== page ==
The NURAGIC CIVILIZATION was a civilisation in
Sardinia , the second
largest island in the
Mediterranean Sea , which lasted from the 18th
century BC (
Bronze Age ) to the 2nd century AD. The civilization's
name derives from its most characteristic monument, the nuraghe , a
tower-fortress type of construction built in numerous exemplars
starting from about 1800 BC. Today some 7,000 nuraghes dot the
No written records of this civilization have been discovered, apart
from a few possible short epigraphic documents belonging to the last
stages of the Nuragic civilization. The only written information
there is comes from classical literature of the Greeks and Romans ,
and may be considered more mythological than historical.
* 1 History
* 1.2 Nuragic era
* 1.2.1 Early
* 1.2.2 Middle and Late
Sea Peoples connection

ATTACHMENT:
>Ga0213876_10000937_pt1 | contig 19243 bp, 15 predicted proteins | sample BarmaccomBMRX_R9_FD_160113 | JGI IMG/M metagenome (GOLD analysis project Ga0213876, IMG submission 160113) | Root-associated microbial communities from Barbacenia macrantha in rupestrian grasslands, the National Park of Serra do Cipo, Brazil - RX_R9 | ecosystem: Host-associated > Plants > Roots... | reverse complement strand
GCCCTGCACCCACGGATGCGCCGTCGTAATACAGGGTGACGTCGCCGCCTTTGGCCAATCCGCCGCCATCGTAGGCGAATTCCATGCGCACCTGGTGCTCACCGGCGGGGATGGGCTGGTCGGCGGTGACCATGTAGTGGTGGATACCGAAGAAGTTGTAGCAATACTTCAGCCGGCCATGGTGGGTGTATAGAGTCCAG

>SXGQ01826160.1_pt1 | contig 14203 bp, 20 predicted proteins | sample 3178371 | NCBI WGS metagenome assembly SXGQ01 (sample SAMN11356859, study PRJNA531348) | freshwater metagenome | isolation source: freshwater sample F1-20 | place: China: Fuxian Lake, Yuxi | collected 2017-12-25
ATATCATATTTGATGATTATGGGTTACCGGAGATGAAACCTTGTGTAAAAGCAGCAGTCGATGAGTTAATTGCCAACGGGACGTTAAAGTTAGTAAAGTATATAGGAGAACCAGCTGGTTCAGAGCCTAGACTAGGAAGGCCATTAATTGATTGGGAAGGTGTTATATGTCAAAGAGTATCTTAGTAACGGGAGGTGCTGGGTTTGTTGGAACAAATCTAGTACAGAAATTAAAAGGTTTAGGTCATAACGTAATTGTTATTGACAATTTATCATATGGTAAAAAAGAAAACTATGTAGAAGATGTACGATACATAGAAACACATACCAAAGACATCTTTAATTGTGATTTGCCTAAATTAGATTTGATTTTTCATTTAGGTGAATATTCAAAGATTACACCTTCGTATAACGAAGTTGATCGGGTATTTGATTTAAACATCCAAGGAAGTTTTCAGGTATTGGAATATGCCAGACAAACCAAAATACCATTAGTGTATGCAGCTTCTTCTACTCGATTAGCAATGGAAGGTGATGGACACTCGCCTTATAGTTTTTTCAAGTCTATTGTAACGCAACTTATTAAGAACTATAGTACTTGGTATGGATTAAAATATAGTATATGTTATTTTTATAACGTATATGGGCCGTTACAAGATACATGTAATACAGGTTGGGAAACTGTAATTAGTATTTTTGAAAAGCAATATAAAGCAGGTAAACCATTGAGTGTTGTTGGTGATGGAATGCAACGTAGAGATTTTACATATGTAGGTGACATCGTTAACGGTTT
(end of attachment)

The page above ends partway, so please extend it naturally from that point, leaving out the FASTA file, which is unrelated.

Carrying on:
* 1.3 Carthaginian and Roman conquest
* 2 Society
* 2.1 Tribes
* 3 Culture
* 3.1 Religion
* 3.1.1 Holy wells
* 3.1.2 Roundhouses with basin
* 3.1.3 Megaron temples
* 3.1.4 Giant\'s graves
* 3.2 Art
* 3.2.1 Bronze statuettes
* 3.2.2 Giants of Mont\'e Prama
* 3.2.3 Ceramics
* 4 Language
* 5 Economy
* 6 See also
* 7 Notes
* 8 References
Pre-Nuragic Sardinia and
Beaker culture in
One of the Domus de janas of the necropolis of Monte Siseri,
Stone Age the island was inhabited by people who had arrived
there in the
Neolithic ages from several parts of
Europe and the
Mediterranean area. Pre-nuragic complex of Monte
The most ancient settlements have been discovered both in central
Anglona . Later several cultures developed on the island,
such as the
Ozieri culture (3200−2700 BC). The economy was based on
agriculture, animal husbandry, fishing and trading with the mainland.
With the diffusion of metallurgy , silver and copper objects and
weapons also appeared on the island.
Remains from this period include hundreds of menhirs (called perdas
fittas) and dolmens , more than 2400 hypogeum tombs called domus de
Janas , the statue menhirs , representing warriors or female figures,
and the stepped pyramid of Monte d\'Accoddi , near